Camille Porthouse Returns as the Fairy Goth Mother
In 2014, Camille Porthouse was at the beginning of her career as an Alternative Photographer. While she initially took photos for the music industry, a “Zombie Walk” ironically brought her passion to life. From there, Camille Porthouse Photography focused on the darker, more twisted things in life. It has since been rebranded as Fairy Goth Mother Studios in order to reflect Camille’s mission: “to help people be themselves and learn that you can find empowerment in letting your freak flag fly”.
Camille’s metamorphosis into “The Fairy Goth Mother” took a year to complete and she explained how something negative turned into something positive along the way: “I decided to re-brand in early 2016 after a year-long hiatus. I wasn’t in a great place emotionally in 2015, and I felt unable to channel it into my art so I took a break. When I started to find myself and live more, I felt my passion coming back, and sat down to evaluate what this company is to me. I came upon the name Fairy Goth Mother Studios when I thought about the models I worked with that loved the alternative industry but didn’t fit into it. I worked to transform them … and thus acted like a fairy god mother of sorts-- just darker, of course…. At this point, I finally feel like my art can help people embrace their bodies, their sexuality, their inner weirdo, and see media and pop culture as a usable platform and not just some ‘body shaming industry’”.
Fairy Goth Mother Studios is actually located inside Camille’s home, which helps relieve some of the stress for herself and the models. Before each session, Camille gets to know her client(s) and they plan their photoshoot together over a few drinks: “I like to really know the person modelling for me. It helps me pull out the emotion I am hoping to capture. I recently bought a townhouse and chose to convert the basement into a studio. This is why we can have casual beers and hang out. I have started to furnish my home with shooting in mind. I added a fireplace in my bedroom and a lovely canopy over my bed. I even [positioned] it so it would get the best natural light for Boudoir sessions. What can I say? I love this career.”
In November 2016, Camille displayed her work at RAW, a Kitchener-Waterloo based art show. In the days that followed, she was approached to display her work in another Kitchener gallery. When she asked the curators what type of art they were looking for, they responded, “The weirder, the better!” and Camille is up for the challenge! In the past, Camille has described her work as “risqué” and originally didn’t see herself as an artist. Today she accepts her artistry and stresses that “it is so much more than a half-naked girl in a weird pose”.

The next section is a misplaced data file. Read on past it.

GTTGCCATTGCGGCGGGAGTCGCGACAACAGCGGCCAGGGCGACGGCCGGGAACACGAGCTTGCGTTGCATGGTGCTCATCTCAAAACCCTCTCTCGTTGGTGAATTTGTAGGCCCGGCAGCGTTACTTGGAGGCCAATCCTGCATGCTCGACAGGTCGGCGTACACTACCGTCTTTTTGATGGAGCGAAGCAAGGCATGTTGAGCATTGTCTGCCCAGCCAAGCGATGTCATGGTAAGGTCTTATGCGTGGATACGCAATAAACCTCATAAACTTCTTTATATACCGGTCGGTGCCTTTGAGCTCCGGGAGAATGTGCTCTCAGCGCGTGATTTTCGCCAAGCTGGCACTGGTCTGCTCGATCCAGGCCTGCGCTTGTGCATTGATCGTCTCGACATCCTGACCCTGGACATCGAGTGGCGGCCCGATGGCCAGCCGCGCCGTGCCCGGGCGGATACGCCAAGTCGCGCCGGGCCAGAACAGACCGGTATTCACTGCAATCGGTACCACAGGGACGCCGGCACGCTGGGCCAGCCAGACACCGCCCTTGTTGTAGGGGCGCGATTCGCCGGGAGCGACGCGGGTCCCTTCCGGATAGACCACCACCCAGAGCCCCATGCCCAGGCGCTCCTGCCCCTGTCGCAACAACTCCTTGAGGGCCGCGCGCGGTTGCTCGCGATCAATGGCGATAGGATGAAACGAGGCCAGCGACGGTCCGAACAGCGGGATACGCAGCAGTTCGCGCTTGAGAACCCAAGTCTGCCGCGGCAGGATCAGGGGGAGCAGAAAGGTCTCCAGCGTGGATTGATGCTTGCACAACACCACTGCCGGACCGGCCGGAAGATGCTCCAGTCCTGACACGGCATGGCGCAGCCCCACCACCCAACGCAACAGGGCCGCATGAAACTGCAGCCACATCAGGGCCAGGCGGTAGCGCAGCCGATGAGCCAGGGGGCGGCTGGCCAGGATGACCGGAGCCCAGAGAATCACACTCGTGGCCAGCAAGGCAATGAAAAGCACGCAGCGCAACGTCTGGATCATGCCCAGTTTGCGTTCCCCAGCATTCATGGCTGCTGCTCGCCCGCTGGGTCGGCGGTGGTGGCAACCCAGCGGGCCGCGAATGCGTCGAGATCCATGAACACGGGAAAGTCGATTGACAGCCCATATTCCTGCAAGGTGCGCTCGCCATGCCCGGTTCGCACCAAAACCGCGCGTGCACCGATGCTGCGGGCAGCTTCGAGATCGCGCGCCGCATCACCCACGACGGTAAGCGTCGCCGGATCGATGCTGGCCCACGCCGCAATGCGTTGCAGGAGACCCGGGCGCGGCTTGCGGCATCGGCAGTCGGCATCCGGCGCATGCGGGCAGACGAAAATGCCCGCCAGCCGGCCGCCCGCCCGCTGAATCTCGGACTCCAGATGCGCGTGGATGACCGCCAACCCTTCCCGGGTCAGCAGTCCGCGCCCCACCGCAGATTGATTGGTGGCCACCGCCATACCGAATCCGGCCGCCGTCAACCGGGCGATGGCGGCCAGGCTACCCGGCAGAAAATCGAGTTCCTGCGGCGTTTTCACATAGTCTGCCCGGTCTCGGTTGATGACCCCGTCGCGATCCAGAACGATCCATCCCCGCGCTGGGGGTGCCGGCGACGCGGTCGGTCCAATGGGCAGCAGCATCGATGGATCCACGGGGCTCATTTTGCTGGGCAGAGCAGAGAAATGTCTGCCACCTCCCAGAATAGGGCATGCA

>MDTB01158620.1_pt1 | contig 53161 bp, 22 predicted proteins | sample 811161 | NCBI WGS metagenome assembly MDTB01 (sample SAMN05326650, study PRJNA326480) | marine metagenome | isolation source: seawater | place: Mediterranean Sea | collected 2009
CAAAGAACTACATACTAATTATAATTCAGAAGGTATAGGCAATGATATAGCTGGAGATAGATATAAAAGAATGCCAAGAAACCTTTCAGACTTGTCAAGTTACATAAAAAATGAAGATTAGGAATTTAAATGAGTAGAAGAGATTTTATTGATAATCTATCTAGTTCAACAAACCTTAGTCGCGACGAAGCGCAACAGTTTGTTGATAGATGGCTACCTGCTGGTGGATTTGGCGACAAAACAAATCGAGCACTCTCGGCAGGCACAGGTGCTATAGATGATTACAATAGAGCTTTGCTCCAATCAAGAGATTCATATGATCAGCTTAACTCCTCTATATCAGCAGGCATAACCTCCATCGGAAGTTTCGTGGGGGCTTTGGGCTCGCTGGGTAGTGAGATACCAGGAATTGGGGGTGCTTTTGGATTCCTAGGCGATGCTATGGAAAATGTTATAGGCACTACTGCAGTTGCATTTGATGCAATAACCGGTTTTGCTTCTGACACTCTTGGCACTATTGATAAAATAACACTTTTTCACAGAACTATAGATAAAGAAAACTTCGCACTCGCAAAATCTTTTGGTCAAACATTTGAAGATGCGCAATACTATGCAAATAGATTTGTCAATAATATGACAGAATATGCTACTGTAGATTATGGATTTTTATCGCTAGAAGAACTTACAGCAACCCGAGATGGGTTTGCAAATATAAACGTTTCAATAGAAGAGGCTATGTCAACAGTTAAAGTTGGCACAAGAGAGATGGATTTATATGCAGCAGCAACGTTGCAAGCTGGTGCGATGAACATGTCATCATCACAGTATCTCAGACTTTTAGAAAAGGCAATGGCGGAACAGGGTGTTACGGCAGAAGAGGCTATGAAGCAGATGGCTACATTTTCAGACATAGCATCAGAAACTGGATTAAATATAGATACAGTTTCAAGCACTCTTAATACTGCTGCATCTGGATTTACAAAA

“I started out not wanting to think of myself as an artist. I shot the things people wanted me to and acted like photography was just a chill side-job…. I downplayed what I loved the most and in turn I doubted myself…. Over the last year I have really embraced what my art is. It’s a part of who I am [and] it’s how I view aspects of society… I always felt that everyone has a little hidden side to them, a side that they don’t show off to the rest of society because it isn’t appropriate or the social norm…. My work is risqué and provocative to some, but as I have grown as an artist I see the human body as something completely different than what some take at face value….”
Camille said that her goal as The Fairy Goth Mother in 2017 is to “push more boundaries, meet more people, and make them loosen up! That is my new focus. It makes me sound like a big hippie, but I guess that’s what I have become.” As part of the loosening up process, Camille took a canvas to RAW for people to doodle on and write messages of love. She soon saw that people were too embarrassed to participate. “I changed my sign and encouraged people to draw penises and silly inappropriate things they aren’t allowed to draw any other time. This made people get much more comfortable. That moment gave me so much insight into what I need to promote as an artist.”
Before RAW, Camille had never been face-to-face with an audience, but she said overall the “response was amazing”. “I got to watch strangers look at my work for the first time. There were [some] that didn’t seem to enjoy my work, but … I realized that it wasn’t that they thought my art was bad, it was that they weren’t comfortable with sexuality and vulnerability… but a lot of people wanted to know the inspiration behind my images! No one had ever asked me that before and I got to open up and discuss the different layers and how I integrated them into my work.”
“I was told that my work was inspiring, that people could see how comfortable I am with myself from my work, that they hoped to push their personal boundaries with their work after seeing mine, and that I should absolutely refuse to ever censor [myself]! I could have cried! I never thought that anyone would feel that way about my work. It made me realize just what kind of impact I can have on people and that makes me want to do more and make people celebrate their oddities and just be free.”
Photos Courtesy of Camille Porthouse.